Ecocide was not included in the Rome Statute as a separate crime, but featured in relation to a war-crime. The test for this war crime was narrower than previous proposed tests. Under the Environmental Modification Convention 1977 (ENMOD) the test for war-time environmental destruction is ‘widespread, long-term or severe’, whereas Article 8(2)(b) of the Rome Statute 1998 modified the ENMOD test with the change of one word to ‘widespread, long-term and severe.’ Article 8(2)(b) limited environmental harm to circumstances when "Intentionally launching an attack in the knowledge that such attack will cause incidental loss of life or injury to civilians or damage to civilian objects or widespread, long-term and severe damage to the natural environment which would be clearly excessive in relation to the concrete and direct overall military advantage anticipated."
The proposal for the crime of Ecocide was submitted to the United Nations by a private party. In March 2010, British "earth lawyer" Polly Higgins submitted to the United Nations an amendment to the Rome Statute, proposing that “ecocide” be legally recognised as the fifth international Crime against peace. The Rome Statute currently acknowledges four crimes against peace: genocide; crimes against humanity; war crimes; and the crime of aggression. Each of these crimes affects human victims. While Higgins’ proposed definition of ecocide attends to inhabitants’ “peaceful enjoyment”, the victim the amendment is primarily promising to protect is not human but environmental.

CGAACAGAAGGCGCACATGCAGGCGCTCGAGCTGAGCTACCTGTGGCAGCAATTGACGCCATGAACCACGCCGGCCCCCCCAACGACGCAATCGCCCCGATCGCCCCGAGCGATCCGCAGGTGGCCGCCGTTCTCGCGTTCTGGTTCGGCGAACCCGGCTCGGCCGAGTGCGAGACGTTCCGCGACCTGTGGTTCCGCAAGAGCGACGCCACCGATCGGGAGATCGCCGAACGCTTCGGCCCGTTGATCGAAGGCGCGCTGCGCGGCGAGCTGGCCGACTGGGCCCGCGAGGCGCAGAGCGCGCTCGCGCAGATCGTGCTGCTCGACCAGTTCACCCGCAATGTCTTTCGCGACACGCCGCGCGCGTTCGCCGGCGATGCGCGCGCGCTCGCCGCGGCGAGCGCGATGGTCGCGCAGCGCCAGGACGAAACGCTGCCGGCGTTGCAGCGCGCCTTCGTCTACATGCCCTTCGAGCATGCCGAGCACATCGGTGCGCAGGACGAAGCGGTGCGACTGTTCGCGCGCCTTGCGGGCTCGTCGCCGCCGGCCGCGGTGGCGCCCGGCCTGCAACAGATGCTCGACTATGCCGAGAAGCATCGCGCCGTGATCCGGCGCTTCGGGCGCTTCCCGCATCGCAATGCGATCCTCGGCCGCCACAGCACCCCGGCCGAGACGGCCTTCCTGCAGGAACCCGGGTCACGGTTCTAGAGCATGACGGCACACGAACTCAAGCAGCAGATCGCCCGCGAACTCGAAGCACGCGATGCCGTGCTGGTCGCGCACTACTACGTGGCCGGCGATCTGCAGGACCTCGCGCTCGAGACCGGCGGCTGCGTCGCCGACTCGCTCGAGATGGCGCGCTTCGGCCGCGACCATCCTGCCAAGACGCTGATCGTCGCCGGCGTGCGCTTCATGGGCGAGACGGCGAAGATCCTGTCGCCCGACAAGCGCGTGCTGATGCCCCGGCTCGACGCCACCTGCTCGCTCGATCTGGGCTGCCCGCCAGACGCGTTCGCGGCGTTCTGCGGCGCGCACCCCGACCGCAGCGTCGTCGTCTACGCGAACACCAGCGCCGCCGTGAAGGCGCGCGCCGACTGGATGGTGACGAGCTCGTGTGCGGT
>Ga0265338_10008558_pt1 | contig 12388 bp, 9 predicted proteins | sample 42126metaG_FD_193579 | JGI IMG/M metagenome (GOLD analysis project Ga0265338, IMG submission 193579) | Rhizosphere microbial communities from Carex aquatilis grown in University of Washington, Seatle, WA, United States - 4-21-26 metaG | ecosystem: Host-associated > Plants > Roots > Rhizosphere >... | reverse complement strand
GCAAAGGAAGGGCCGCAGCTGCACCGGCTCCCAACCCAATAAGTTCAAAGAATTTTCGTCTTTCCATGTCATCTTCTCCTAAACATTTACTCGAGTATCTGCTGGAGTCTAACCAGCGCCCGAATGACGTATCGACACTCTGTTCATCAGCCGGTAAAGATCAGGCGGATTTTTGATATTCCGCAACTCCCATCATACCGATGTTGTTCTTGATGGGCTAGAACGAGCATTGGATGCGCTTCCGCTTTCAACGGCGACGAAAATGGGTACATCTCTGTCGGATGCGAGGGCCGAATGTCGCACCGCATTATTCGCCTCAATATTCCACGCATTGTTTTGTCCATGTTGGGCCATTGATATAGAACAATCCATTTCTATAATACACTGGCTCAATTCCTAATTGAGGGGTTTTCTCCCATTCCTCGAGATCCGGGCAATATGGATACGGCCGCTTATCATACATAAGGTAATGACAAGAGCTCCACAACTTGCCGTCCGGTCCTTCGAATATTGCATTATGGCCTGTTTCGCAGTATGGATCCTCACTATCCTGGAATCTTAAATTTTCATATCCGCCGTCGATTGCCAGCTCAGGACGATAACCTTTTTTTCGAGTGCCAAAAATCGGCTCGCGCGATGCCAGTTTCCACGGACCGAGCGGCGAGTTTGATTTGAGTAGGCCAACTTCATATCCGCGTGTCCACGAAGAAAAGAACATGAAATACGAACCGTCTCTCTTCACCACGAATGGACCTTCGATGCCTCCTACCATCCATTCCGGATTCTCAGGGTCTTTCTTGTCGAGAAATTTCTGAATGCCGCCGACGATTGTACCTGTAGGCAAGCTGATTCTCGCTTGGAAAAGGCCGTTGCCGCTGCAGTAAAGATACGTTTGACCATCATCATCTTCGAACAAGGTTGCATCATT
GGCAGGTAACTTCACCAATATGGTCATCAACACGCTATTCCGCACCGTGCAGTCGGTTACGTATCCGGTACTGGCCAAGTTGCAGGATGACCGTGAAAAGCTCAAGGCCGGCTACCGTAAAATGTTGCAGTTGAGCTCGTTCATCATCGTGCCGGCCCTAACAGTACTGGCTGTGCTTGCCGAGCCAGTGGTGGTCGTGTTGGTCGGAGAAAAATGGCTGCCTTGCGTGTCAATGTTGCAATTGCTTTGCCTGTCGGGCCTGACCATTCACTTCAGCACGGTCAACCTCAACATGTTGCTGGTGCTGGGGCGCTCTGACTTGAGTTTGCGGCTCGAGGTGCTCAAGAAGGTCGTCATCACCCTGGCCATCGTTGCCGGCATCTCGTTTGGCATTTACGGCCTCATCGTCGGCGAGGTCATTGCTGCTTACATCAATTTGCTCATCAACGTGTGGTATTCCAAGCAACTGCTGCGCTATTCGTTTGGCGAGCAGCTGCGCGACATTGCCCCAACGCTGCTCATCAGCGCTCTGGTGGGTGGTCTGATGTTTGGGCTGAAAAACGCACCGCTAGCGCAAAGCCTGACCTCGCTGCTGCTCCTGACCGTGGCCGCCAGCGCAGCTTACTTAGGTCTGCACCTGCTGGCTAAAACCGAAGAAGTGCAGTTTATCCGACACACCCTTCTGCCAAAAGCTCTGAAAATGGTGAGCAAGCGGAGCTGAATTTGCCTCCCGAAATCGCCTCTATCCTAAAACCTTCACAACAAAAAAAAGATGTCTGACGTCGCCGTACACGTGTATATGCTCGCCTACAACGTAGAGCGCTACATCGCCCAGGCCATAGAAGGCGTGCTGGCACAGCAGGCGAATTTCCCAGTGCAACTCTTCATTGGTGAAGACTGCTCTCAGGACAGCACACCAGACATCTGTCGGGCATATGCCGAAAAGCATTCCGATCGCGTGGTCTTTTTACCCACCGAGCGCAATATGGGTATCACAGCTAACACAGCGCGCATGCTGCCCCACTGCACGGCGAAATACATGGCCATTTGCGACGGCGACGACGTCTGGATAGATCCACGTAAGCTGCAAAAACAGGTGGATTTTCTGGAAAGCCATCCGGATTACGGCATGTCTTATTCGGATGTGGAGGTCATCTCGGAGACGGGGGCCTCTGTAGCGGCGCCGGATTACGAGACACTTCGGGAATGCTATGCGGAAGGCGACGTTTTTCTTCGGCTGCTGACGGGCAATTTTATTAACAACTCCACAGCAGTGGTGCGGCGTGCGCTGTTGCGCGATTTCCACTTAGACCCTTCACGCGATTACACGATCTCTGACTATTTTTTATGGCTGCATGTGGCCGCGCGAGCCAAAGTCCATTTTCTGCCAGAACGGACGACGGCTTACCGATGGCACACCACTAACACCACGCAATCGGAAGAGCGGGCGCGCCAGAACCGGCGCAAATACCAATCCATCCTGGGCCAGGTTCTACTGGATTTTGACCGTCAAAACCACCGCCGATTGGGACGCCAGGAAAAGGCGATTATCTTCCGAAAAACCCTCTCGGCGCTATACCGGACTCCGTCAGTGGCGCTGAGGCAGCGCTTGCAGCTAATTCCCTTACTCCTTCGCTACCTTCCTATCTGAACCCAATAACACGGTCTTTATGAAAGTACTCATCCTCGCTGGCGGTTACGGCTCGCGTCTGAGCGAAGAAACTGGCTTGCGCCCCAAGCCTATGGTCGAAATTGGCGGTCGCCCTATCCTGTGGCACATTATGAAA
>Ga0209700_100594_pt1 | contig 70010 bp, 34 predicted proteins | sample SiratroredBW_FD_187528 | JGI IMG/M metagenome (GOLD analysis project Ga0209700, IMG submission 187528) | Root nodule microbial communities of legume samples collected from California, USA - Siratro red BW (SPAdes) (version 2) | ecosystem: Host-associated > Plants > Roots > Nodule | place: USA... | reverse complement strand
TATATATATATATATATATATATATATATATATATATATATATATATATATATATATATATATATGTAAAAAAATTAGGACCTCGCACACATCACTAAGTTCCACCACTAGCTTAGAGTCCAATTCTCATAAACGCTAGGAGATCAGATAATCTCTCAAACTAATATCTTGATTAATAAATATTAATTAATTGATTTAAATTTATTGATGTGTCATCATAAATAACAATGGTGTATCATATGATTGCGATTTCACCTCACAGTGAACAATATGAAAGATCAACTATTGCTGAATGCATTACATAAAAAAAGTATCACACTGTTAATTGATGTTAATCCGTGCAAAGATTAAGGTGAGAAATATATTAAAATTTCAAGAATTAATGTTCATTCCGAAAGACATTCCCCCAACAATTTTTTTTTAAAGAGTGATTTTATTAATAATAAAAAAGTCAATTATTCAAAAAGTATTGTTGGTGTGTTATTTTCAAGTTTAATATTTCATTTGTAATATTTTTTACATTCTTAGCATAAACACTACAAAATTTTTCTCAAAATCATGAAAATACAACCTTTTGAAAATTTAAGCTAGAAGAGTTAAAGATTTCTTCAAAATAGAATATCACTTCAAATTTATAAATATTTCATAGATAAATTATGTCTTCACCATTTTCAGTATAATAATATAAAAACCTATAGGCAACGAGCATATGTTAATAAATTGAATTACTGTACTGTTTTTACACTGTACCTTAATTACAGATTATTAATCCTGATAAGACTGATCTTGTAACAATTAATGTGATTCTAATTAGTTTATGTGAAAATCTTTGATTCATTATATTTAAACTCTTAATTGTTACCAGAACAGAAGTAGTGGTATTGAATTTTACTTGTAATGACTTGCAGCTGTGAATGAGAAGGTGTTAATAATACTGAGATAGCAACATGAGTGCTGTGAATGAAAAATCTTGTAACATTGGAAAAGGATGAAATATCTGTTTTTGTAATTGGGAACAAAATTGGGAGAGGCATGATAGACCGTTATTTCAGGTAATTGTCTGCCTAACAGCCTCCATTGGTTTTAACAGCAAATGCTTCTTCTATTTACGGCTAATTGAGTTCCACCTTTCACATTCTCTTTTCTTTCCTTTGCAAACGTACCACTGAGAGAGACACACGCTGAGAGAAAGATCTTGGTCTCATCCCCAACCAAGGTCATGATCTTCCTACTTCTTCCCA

In 2012, a concept paper on the Law of Ecocide was sent out to governments In June 2012 the idea of making ecocide a crime was presented to legislators and judges from around the world at the World Congress on Justice Governance and Law for Environmental Sustainability, held in Mangaratiba before the Rio +20 Earth Summit, the United Nations Conference on Sustainable Development. Making ecocide an international crime was voted as one of the top twenty solutions to achieving sustainable development at the World Youth Congress in Rio de Janeiro in June 2012.